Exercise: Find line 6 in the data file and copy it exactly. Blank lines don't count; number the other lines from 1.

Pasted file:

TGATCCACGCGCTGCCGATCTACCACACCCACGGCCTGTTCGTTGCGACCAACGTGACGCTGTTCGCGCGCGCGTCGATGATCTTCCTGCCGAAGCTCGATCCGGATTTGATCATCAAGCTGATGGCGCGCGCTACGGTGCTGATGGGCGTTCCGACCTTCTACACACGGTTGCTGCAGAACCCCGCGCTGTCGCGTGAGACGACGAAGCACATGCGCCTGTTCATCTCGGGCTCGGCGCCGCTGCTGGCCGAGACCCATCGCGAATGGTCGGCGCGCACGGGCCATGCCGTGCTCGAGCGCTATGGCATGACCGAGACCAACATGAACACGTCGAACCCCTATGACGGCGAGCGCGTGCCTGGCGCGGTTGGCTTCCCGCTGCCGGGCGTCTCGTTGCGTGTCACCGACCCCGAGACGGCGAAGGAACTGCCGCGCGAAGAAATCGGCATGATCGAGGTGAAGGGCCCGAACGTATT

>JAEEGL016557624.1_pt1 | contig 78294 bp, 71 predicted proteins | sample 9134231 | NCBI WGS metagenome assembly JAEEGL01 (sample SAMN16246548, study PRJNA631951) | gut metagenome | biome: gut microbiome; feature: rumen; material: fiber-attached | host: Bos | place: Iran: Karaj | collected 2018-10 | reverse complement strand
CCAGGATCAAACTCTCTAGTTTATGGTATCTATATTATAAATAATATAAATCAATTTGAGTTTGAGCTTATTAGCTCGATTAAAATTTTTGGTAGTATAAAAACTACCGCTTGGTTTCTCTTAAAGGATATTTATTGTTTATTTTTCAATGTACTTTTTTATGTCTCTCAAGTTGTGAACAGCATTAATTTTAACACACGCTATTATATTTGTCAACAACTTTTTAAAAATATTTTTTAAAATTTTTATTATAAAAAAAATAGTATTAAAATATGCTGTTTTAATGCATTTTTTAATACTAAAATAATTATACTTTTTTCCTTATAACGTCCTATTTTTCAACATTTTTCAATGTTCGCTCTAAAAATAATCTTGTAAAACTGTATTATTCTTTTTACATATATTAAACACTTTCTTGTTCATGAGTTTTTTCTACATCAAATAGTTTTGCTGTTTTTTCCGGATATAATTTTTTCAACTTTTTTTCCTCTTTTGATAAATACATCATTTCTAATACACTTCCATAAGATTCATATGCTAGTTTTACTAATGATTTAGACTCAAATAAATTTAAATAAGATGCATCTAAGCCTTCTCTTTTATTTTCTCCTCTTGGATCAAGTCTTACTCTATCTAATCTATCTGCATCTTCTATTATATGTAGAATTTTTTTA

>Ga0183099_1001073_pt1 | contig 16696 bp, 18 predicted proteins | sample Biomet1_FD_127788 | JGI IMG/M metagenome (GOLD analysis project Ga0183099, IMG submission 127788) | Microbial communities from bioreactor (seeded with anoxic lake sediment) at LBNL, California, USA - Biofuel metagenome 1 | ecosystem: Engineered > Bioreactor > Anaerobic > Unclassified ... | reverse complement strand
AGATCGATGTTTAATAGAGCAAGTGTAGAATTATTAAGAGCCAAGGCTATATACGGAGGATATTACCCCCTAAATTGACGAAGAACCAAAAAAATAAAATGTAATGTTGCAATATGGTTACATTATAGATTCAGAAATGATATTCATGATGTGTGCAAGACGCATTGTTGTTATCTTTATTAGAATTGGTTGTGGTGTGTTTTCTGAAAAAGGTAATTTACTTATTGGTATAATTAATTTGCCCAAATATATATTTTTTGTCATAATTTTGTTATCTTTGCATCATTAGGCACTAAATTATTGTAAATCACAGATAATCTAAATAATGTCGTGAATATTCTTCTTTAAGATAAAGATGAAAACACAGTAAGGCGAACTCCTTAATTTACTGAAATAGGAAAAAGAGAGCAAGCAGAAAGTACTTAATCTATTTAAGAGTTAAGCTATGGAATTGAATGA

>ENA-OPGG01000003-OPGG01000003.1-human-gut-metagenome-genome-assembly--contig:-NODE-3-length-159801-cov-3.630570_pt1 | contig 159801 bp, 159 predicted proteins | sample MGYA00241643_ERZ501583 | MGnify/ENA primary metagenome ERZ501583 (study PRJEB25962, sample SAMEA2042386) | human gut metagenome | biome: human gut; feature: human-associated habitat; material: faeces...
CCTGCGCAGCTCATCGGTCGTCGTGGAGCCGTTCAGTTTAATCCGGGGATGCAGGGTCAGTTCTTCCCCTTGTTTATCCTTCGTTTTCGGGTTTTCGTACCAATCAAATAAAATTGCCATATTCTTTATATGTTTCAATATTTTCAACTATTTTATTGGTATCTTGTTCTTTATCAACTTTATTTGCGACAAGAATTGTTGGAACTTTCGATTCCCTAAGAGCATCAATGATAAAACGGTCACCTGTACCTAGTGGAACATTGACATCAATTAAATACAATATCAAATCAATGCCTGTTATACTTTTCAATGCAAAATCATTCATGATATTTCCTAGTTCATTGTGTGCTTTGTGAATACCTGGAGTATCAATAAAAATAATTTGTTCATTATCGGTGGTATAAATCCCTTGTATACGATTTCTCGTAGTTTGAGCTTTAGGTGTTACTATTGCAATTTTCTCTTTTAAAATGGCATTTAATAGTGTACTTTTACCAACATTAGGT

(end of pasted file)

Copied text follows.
>ENA-OPGG01000003-OPGG01000003.1-human-gut-metagenome-genome-assembly--contig:-NODE-3-length-159801-cov-3.630570_pt1 | contig 159801 bp, 159 predicted proteins | sample MGYA00241643_ERZ501583 | MGnify/ENA primary metagenome ERZ501583 (study PRJEB25962, sample SAMEA2042386) | human gut metagenome | biome: human gut; feature: human-associated habitat; material: faeces...